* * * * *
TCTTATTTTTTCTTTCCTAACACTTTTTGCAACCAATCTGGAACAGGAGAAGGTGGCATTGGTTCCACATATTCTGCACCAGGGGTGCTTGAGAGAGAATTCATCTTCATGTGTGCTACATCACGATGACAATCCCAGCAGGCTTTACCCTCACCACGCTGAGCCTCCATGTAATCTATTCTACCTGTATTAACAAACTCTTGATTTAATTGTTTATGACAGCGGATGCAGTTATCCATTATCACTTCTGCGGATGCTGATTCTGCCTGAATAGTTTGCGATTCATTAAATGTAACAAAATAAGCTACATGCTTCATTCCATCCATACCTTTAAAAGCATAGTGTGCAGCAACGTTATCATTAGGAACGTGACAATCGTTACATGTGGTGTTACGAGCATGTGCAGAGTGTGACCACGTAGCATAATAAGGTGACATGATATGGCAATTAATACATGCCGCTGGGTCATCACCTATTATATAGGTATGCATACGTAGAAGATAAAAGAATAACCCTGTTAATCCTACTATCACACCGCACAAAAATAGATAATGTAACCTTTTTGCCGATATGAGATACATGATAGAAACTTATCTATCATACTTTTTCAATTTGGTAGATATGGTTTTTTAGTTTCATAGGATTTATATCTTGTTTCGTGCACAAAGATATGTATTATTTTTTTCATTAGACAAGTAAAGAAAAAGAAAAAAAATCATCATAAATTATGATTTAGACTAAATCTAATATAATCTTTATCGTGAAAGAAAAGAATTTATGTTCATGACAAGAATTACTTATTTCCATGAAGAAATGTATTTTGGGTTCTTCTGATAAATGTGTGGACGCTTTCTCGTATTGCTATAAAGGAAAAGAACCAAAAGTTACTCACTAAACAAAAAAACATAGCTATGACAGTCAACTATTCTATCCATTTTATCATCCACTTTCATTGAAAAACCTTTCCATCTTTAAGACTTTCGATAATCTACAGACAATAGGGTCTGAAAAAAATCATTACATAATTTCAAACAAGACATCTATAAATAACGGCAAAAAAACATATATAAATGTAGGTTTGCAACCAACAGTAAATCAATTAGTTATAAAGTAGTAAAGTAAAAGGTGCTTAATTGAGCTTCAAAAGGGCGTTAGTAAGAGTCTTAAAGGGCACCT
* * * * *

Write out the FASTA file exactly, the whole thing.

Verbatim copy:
TCTTATTTTTTCTTTCCTAACACTTTTTGCAACCAATCTGGAACAGGAGAAGGTGGCATTGGTTCCACATATTCTGCACCAGGGGTGCTTGAGAGAGAATTCATCTTCATGTGTGCTACATCACGATGACAATCCCAGCAGGCTTTACCCTCACCACGCTGAGCCTCCATGTAATCTATTCTACCTGTATTAACAAACTCTTGATTTAATTGTTTATGACAGCGGATGCAGTTATCCATTATCACTTCTGCGGATGCTGATTCTGCCTGAATAGTTTGCGATTCATTAAATGTAACAAAATAAGCTACATGCTTCATTCCATCCATACCTTTAAAAGCATAGTGTGCAGCAACGTTATCATTAGGAACGTGACAATCGTTACATGTGGTGTTACGAGCATGTGCAGAGTGTGACCACGTAGCATAATAAGGTGACATGATATGGCAATTAATACATGCCGCTGGGTCATCACCTATTATATAGGTATGCATACGTAGAAGATAAAAGAATAACCCTGTTAATCCTACTATCACACCGCACAAAAATAGATAATGTAACCTTTTTGCCGATATGAGATACATGATAGAAACTTATCTATCATACTTTTTCAATTTGGTAGATATGGTTTTTTAGTTTCATAGGATTTATATCTTGTTTCGTGCACAAAGATATGTATTATTTTTTTCATTAGACAAGTAAAGAAAAAGAAAAAAAATCATCATAAATTATGATTTAGACTAAATCTAATATAATCTTTATCGTGAAAGAAAAGAATTTATGTTCATGACAAGAATTACTTATTTCCATGAAGAAATGTATTTTGGGTTCTTCTGATAAATGTGTGGACGCTTTCTCGTATTGCTATAAAGGAAAAGAACCAAAAGTTACTCACTAAACAAAAAAACATAGCTATGACAGTCAACTATTCTATCCATTTTATCATCCACTTTCATTGAAAAACCTTTCCATCTTTAAGACTTTCGATAATCTACAGACAATAGGGTCTGAAAAAAATCATTACATAATTTCAAACAAGACATCTATAAATAACGGCAAAAAAACATATATAAATGTAGGTTTGCAACCAACAGTAAATCAATTAGTTATAAAGTAGTAAAGTAAAAGGTGCTTAATTGAGCTTCAAAAGGGCGTTAGTAAGAGTCTTAAAGGGCACCT